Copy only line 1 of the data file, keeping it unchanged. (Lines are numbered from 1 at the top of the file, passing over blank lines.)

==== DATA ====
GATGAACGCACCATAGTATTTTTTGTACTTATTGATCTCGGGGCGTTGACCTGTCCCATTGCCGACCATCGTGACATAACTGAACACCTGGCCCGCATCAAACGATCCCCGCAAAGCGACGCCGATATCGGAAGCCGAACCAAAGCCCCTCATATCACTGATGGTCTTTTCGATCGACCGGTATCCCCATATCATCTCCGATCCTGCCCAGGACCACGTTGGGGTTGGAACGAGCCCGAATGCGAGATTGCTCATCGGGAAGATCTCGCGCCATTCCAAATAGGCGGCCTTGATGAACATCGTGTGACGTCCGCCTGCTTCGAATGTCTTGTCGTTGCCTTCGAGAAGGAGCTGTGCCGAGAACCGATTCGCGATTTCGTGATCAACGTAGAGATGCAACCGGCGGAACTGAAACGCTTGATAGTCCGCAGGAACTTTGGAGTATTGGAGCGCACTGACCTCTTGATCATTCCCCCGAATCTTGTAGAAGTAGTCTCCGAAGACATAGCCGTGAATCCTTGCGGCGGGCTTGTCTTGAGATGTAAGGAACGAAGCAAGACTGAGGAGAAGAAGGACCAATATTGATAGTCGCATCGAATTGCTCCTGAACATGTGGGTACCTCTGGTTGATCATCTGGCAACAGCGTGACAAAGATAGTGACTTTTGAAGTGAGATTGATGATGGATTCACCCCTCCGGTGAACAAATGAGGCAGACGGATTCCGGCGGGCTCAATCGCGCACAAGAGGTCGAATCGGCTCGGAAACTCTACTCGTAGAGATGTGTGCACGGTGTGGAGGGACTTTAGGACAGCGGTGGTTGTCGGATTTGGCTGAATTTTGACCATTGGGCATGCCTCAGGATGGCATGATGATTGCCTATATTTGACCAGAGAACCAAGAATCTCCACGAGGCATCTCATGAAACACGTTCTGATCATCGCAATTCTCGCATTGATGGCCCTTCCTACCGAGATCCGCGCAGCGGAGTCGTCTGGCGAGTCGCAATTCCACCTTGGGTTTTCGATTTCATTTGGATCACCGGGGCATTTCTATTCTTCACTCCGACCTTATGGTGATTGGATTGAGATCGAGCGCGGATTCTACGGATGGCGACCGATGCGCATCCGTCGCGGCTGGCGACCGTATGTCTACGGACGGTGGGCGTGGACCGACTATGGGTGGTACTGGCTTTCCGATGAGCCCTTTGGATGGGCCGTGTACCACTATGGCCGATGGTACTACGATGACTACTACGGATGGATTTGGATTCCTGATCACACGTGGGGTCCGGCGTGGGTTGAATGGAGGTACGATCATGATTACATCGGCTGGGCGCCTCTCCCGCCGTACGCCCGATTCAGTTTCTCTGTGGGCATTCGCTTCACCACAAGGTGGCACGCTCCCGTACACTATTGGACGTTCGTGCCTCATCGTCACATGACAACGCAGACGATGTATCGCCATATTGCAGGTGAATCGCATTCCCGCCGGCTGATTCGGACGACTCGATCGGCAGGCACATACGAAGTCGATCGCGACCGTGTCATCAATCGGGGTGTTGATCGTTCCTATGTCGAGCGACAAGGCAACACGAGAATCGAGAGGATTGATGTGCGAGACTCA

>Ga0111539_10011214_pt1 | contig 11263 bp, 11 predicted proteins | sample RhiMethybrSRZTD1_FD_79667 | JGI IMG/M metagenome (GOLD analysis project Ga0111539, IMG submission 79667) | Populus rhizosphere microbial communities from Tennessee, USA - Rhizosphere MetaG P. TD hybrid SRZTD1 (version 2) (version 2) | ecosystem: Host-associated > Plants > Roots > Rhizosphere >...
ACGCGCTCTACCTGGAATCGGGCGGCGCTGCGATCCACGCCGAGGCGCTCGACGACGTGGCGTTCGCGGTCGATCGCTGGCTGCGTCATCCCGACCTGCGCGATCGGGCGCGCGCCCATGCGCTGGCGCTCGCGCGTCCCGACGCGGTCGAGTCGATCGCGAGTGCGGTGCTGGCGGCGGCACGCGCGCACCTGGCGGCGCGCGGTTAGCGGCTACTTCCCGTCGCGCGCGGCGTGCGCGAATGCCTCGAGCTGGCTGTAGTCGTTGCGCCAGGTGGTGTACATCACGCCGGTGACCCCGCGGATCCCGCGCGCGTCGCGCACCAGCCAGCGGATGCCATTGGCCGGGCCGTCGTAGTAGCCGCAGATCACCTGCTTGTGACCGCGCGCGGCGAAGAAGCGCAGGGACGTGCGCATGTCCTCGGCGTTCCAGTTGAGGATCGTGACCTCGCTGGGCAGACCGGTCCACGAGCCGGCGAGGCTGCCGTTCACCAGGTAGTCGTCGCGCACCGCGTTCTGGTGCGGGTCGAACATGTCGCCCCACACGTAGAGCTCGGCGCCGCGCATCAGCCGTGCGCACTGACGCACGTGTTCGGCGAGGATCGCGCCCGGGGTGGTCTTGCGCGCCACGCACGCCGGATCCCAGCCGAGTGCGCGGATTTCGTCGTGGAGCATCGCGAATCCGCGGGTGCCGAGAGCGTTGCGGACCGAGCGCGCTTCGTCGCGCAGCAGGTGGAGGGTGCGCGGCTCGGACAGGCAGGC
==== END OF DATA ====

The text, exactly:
GATGAACGCACCATAGTATTTTTTGTACTTATTGATCTCGGGGCGTTGACCTGTCCCATTGCCGACCATCGTGACATAACTGAACACCTGGCCCGCATCAAACGATCCCCGCAAAGCGACGCCGATATCGGAAGCCGAACCAAAGCCCCTCATATCACTGATGGTCTTTTCGATCGACCGGTATCCCCATATCATCTCCGATCCTGCCCAGGACCACGTTGGGGTTGGAACGAGCCCGAATGCGAGATTGCTCATCGGGAAGATCTCGCGCCATTCCAAATAGGCGGCCTTGATGAACATCGTGTGACGTCCGCCTGCTTCGAATGTCTTGTCGTTGCCTTCGAGAAGGAGCTGTGCCGAGAACCGATTCGCGATTTCGTGATCAACGTAGAGATGCAACCGGCGGAACTGAAACGCTTGATAGTCCGCAGGAACTTTGGAGTATTGGAGCGCACTGACCTCTTGATCATTCCCCCGAATCTTGTAGAAGTAGTCTCCGAAGACATAGCCGTGAATCCTTGCGGCGGGCTTGTCTTGAGATGTAAGGAACGAAGCAAGACTGAGGAGAAGAAGGACCAATATTGATAGTCGCATCGAATTGCTCCTGAACATGTGGGTACCTCTGGTTGATCATCTGGCAACAGCGTGACAAAGATAGTGACTTTTGAAGTGAGATTGATGATGGATTCACCCCTCCGGTGAACAAATGAGGCAGACGGATTCCGGCGGGCTCAATCGCGCACAAGAGGTCGAATCGGCTCGGAAACTCTACTCGTAGAGATGTGTGCACGGTGTGGAGGGACTTTAGGACAGCGGTGGTTGTCGGATTTGGCTGAATTTTGACCATTGGGCATGCCTCAGGATGGCATGATGATTGCCTATATTTGACCAGAGAACCAAGAATCTCCACGAGGCATCTCATGAAACACGTTCTGATCATCGCAATTCTCGCATTGATGGCCCTTCCTACCGAGATCCGCGCAGCGGAGTCGTCTGGCGAGTCGCAATTCCACCTTGGGTTTTCGATTTCATTTGGATCACCGGGGCATTTCTATTCTTCACTCCGACCTTATGGTGATTGGATTGAGATCGAGCGCGGATTCTACGGATGGCGACCGATGCGCATCCGTCGCGGCTGGCGACCGTATGTCTACGGACGGTGGGCGTGGACCGACTATGGGTGGTACTGGCTTTCCGATGAGCCCTTTGGATGGGCCGTGTACCACTATGGCCGATGGTACTACGATGACTACTACGGATGGATTTGGATTCCTGATCACACGTGGGGTCCGGCGTGGGTTGAATGGAGGTACGATCATGATTACATCGGCTGGGCGCCTCTCCCGCCGTACGCCCGATTCAGTTTCTCTGTGGGCATTCGCTTCACCACAAGGTGGCACGCTCCCGTACACTATTGGACGTTCGTGCCTCATCGTCACATGACAACGCAGACGATGTATCGCCATATTGCAGGTGAATCGCATTCCCGCCGGCTGATTCGGACGACTCGATCGGCAGGCACATACGAAGTCGATCGCGACCGTGTCATCAATCGGGGTGTTGATCGTTCCTATGTCGAGCGACAAGGCAACACGAGAATCGAGAGGATTGATGTGCGAGACTCA